I am trying to figure out if it's worth my time to try to replicate a commercial dog food product, Merrick's Wingaling wet dog food.

The important part is the chicken wings, which I assume are cooked in the can. They are clearly cooked and soft enough that they fall apart with a little bit of applied pressure (and therefore are too soft to splinter) but are still sturdy enough to be briefly handled.

(I put them in a Kong and it keeps my dog occupied for quite some time. He is pretty uninterested in the cubed chicken bits inside, which is one of the reasons I want to try to make "the good stuff" on my own. [Also, I think I can save some money doing it myself.] Now especially, it burns my biscuits to waste food and he is unresponsive when I show him how much this stuff costs.)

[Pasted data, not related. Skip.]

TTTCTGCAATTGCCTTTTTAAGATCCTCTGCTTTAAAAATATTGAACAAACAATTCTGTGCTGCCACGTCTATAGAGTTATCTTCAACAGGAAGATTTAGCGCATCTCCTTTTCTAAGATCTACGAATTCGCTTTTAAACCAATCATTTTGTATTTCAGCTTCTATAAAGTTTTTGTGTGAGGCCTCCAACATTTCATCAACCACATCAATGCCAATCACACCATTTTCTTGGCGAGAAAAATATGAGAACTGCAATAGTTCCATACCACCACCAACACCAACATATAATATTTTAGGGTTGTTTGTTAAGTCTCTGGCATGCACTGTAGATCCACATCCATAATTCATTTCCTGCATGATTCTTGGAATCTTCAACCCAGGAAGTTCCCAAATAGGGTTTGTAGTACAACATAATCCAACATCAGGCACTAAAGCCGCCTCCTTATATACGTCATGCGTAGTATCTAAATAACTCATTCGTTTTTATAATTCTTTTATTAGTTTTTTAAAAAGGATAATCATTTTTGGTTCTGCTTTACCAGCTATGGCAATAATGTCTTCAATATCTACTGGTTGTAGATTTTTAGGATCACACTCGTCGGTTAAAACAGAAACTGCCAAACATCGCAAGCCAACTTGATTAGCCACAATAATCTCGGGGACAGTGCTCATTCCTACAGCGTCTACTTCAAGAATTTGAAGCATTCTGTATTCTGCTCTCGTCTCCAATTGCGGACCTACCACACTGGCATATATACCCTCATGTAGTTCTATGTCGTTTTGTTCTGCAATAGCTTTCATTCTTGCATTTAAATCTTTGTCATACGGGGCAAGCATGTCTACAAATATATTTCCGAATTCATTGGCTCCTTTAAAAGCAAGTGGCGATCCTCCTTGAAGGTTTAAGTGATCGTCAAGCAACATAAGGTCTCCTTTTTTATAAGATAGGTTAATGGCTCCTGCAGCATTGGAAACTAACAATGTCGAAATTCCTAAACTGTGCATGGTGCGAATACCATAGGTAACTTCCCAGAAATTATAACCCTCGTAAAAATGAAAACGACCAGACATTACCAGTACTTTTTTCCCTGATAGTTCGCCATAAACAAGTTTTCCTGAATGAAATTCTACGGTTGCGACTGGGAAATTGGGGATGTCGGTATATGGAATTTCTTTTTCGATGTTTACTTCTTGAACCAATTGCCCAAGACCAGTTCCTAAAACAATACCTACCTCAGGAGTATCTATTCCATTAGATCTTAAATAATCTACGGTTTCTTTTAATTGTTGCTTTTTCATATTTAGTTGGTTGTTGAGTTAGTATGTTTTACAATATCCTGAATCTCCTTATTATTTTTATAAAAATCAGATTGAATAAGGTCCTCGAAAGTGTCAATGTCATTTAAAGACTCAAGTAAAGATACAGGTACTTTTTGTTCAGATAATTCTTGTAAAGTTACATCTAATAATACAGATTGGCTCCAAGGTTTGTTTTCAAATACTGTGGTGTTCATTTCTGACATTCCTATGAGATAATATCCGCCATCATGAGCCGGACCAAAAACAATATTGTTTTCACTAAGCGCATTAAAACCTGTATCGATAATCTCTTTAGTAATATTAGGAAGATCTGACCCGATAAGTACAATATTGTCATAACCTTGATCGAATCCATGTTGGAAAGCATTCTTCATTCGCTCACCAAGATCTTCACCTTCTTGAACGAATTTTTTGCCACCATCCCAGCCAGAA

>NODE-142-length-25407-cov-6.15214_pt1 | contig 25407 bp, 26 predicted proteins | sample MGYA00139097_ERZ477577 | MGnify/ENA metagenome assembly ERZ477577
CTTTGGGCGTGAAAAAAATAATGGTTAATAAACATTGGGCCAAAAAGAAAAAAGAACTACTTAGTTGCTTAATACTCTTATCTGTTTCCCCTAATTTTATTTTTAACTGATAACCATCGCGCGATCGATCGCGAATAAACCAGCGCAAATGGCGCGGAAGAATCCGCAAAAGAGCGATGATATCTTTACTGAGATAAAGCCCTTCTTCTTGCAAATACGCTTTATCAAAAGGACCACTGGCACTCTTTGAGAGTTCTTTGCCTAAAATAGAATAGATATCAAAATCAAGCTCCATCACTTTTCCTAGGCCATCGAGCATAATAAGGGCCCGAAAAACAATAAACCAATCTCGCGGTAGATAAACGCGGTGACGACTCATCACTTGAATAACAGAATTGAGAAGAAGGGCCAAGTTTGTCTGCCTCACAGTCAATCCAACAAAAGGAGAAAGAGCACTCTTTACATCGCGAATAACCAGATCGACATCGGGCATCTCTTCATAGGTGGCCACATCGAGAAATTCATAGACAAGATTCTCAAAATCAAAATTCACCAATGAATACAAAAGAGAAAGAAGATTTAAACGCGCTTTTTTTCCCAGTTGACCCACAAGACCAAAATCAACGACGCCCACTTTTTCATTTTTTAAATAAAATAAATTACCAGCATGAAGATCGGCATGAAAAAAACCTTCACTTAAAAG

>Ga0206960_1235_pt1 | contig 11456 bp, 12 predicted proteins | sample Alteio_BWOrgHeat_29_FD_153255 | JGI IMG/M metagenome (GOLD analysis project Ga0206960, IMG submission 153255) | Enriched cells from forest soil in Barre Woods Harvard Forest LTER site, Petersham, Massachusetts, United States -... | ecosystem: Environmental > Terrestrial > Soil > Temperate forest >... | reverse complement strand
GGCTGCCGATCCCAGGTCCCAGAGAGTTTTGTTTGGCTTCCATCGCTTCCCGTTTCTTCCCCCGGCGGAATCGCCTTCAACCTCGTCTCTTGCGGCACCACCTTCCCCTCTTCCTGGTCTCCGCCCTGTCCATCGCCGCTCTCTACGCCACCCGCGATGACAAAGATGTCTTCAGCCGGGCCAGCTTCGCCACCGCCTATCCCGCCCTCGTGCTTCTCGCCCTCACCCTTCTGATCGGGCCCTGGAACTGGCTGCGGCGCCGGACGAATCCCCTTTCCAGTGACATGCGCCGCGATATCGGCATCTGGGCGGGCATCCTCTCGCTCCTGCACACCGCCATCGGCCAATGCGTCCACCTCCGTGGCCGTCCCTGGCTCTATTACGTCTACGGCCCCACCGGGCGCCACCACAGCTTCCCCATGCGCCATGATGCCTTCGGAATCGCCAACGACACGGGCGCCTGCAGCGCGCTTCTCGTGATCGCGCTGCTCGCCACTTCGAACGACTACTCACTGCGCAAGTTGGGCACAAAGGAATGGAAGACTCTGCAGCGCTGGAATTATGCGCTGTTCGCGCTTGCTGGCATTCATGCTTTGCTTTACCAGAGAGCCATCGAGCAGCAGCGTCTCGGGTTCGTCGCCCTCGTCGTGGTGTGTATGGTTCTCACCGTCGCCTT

I understand that, as a low-acid food, chicken must be canned under pressure. However, most of my research shows results for human consumption, like these hot wings. Nobody is talking about the bones, which I understand.

So then, the question is, how can I can chicken wings at home so that the bones are mostly soft?


1 Answer 1


OK, so one person on reddit has done (almost) what you want and provides details (thighs, not wings.) They used 10 lb steam for 2 hours and 15 minutes. Altitude not specified. They did not get what they wanted at 1 hour 15 minutes.


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